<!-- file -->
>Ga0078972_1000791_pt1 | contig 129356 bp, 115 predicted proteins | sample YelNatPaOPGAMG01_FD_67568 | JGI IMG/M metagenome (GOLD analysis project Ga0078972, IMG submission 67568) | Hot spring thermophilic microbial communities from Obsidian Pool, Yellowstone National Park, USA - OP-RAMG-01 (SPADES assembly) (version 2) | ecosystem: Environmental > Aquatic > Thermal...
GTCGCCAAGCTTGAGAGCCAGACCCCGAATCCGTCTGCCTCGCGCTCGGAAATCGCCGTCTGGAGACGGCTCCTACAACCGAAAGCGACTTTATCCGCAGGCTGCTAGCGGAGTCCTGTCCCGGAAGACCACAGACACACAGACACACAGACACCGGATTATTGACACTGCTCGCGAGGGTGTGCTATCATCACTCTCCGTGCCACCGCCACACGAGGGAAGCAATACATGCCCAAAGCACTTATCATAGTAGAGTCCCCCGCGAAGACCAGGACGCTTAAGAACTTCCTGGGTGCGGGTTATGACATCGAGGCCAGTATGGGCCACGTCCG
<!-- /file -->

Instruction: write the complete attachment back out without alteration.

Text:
>Ga0078972_1000791_pt1 | contig 129356 bp, 115 predicted proteins | sample YelNatPaOPGAMG01_FD_67568 | JGI IMG/M metagenome (GOLD analysis project Ga0078972, IMG submission 67568) | Hot spring thermophilic microbial communities from Obsidian Pool, Yellowstone National Park, USA - OP-RAMG-01 (SPADES assembly) (version 2) | ecosystem: Environmental > Aquatic > Thermal...
GTCGCCAAGCTTGAGAGCCAGACCCCGAATCCGTCTGCCTCGCGCTCGGAAATCGCCGTCTGGAGACGGCTCCTACAACCGAAAGCGACTTTATCCGCAGGCTGCTAGCGGAGTCCTGTCCCGGAAGACCACAGACACACAGACACACAGACACCGGATTATTGACACTGCTCGCGAGGGTGTGCTATCATCACTCTCCGTGCCACCGCCACACGAGGGAAGCAATACATGCCCAAAGCACTTATCATAGTAGAGTCCCCCGCGAAGACCAGGACGCTTAAGAACTTCCTGGGTGCGGGTTATGACATCGAGGCCAGTATGGGCCACGTCCG